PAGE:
A Google research paper named Generative Models are Unsupervised Predictors of Page Quality paints a negative connotation of SEO practices. It has a section named “attempts at search engine optimization (SEO)” which says, “documents that attempt to perform SEO tend to be flagged as very low quality.”
This paper was first highlighted by Roger Montti who asked if this research paper is what the helpful content update is all about. I do think Roger is right here, it does seem like, at least in part, this paper does describe a lot of what the helpful content update is about.
The section goes on to read, “This is intuitive since these texts tend to simply string a series of keywords together and are therefore incoherent. Furthermore, we found a moderate number of product pages and professional profiles that also attempt to perform some form of SEO. We observed that media-centric domains, such as image hosting domains, often contain incomprehensible embedded text, possibly for SEO.”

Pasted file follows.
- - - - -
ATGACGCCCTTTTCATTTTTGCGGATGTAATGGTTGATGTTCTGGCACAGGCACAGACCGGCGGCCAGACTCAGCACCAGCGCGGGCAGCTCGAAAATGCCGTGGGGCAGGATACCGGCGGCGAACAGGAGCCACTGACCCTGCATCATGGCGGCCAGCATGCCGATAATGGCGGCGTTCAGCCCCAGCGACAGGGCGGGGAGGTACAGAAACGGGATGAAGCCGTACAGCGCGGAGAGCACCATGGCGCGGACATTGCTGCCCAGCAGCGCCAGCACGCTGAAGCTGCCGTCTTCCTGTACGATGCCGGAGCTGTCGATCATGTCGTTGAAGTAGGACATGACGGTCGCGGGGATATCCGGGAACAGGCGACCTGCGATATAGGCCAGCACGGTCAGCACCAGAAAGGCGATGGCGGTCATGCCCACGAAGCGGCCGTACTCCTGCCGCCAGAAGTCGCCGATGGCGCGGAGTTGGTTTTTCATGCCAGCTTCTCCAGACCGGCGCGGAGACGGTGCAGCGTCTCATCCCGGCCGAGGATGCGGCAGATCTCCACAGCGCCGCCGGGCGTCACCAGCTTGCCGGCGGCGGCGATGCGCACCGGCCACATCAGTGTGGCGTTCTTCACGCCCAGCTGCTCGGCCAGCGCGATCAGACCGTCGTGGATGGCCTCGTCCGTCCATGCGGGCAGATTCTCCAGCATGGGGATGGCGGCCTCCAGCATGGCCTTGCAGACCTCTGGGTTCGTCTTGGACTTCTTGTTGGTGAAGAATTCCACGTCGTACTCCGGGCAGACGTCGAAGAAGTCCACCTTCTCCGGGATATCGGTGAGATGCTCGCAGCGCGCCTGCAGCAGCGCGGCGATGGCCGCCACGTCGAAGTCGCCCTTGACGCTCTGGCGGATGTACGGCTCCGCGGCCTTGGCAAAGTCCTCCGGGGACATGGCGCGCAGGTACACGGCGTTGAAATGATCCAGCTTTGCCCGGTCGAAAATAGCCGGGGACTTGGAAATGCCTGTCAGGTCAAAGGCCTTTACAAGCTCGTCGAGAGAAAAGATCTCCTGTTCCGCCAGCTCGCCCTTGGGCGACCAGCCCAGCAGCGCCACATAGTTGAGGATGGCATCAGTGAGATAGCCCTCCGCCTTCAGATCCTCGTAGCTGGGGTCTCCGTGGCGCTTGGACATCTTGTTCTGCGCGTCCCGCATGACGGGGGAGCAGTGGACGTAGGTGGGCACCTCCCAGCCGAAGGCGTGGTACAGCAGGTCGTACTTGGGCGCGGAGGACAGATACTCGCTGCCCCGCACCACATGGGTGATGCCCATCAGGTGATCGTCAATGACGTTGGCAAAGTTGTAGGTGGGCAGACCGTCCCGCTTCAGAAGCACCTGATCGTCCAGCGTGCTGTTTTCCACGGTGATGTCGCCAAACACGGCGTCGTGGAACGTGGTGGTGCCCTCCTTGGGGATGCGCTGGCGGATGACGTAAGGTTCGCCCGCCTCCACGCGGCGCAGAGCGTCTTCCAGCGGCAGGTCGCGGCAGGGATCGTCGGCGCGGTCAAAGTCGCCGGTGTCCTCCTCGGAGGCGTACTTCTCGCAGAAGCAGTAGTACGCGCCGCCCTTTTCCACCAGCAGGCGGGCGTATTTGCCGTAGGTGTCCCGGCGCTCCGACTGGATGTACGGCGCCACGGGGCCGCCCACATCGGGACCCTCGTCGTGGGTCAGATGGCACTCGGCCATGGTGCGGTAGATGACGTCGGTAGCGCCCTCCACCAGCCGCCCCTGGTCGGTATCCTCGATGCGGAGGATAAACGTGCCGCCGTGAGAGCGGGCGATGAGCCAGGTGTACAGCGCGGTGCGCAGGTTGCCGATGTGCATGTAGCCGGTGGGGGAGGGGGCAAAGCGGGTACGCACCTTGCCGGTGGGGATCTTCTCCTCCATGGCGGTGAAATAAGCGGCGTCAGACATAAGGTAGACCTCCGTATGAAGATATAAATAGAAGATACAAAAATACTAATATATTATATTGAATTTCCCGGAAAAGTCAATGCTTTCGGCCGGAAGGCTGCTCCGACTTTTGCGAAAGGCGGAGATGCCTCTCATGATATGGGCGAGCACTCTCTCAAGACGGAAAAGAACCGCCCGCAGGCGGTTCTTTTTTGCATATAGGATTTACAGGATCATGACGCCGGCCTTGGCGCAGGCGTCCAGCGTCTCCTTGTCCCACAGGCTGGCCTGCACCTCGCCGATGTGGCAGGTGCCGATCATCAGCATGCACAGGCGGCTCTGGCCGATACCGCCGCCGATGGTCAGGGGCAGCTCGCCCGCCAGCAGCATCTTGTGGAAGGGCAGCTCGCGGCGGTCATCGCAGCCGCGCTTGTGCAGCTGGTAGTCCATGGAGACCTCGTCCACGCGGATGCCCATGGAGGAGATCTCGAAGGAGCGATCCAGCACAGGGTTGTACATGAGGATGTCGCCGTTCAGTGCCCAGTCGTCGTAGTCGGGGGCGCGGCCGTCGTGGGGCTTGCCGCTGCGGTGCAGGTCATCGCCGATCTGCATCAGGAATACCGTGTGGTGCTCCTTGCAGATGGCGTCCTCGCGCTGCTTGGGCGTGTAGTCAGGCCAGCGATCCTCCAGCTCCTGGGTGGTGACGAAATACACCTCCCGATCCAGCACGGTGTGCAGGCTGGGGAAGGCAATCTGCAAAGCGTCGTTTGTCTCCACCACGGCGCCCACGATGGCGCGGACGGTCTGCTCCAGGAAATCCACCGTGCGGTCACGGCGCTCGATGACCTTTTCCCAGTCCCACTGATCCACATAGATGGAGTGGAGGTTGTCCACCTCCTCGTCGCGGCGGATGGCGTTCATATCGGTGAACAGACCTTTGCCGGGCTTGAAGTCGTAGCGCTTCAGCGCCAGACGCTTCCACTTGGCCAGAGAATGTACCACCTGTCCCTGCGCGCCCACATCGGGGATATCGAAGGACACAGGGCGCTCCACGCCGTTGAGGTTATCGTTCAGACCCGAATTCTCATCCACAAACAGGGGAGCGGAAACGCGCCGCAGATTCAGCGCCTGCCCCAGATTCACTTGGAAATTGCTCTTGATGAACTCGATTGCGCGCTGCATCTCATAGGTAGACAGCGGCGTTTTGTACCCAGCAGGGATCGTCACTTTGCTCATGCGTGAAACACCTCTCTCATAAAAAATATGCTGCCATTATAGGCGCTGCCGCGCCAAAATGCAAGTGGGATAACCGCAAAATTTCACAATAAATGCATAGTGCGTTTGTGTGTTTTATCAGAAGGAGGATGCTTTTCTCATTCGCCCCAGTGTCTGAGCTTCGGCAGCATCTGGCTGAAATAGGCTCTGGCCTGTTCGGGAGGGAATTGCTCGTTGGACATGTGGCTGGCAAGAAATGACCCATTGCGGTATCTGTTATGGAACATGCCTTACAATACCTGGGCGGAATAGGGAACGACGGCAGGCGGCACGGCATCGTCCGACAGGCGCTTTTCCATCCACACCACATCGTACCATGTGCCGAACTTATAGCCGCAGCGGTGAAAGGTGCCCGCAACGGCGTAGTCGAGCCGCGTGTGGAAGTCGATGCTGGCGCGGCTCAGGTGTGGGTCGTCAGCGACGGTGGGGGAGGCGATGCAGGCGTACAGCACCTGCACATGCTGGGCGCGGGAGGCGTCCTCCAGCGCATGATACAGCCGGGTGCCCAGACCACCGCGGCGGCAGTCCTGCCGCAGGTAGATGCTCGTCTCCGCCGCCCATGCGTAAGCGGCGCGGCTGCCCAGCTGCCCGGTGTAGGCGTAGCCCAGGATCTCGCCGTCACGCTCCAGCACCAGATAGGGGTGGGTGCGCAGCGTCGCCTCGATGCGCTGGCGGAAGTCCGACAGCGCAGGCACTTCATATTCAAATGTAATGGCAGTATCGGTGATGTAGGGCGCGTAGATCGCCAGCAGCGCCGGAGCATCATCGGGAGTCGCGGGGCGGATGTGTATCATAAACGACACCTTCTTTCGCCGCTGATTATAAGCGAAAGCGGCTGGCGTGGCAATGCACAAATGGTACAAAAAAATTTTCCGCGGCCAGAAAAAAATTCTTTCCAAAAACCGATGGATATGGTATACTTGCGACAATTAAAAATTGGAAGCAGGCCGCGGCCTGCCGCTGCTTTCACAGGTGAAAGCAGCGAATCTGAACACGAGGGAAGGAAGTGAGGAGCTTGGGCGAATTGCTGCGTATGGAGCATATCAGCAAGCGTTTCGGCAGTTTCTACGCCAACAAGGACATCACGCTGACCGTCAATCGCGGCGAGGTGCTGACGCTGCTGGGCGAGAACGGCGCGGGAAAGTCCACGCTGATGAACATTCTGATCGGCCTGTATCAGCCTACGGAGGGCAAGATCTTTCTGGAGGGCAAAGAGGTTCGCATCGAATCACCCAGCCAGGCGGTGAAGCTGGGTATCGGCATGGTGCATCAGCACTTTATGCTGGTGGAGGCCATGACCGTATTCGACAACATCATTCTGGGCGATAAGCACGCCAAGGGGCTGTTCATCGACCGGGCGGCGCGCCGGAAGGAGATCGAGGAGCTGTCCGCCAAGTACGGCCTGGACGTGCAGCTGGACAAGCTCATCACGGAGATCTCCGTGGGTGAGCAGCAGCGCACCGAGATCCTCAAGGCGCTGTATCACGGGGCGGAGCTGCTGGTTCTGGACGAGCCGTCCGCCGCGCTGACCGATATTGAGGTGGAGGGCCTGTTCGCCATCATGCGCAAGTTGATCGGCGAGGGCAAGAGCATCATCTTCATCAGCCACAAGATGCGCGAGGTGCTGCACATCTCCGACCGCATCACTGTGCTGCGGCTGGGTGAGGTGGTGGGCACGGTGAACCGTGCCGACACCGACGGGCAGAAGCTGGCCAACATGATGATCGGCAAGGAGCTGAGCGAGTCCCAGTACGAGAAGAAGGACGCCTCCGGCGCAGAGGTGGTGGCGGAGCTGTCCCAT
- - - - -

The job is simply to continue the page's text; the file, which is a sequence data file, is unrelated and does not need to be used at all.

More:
Pedro Dias, former Google spam fighter, now SEO, noted this on Mastodon and said, “This is an unfortunate wording from Google on their research “Generative Models are Unsupervised Predictors of Page Quality” whitepaper. It clearly casts SEO widely as spam and a contributor to “low quality”.”
Pedro isn’t wrong, but John Mueller of Google tried to downplay it by saying, “I think one of the challenges is that “good SEO” is essentially invisible: it’s a well-structured site, it has good content, people like it — those are not attributes associated with SEO by the bigger web.” “I feel it’s a losing battle to frame it as “not all SEO is bad”,” he later added. Keep in mind, Googler’s like John Mueller and others have said SEO is important and something Google values but then you have this research paper…
It is sad to see this wording in a Google research paper but we do know how much of a black eye the SEO industry has in the outside world. If you don’t know, just ask a layperson about SEO and see what they say. You would hope someone who works at Google on search would not shared those views but Google is a big company.
In any event, it might make sense to read through the research paper knowing that just because there is a patent document or research paper it doesn’t mean Google uses it. But this one, very well might be aligned to the helpful content update.
Forum discussion at Mastodon.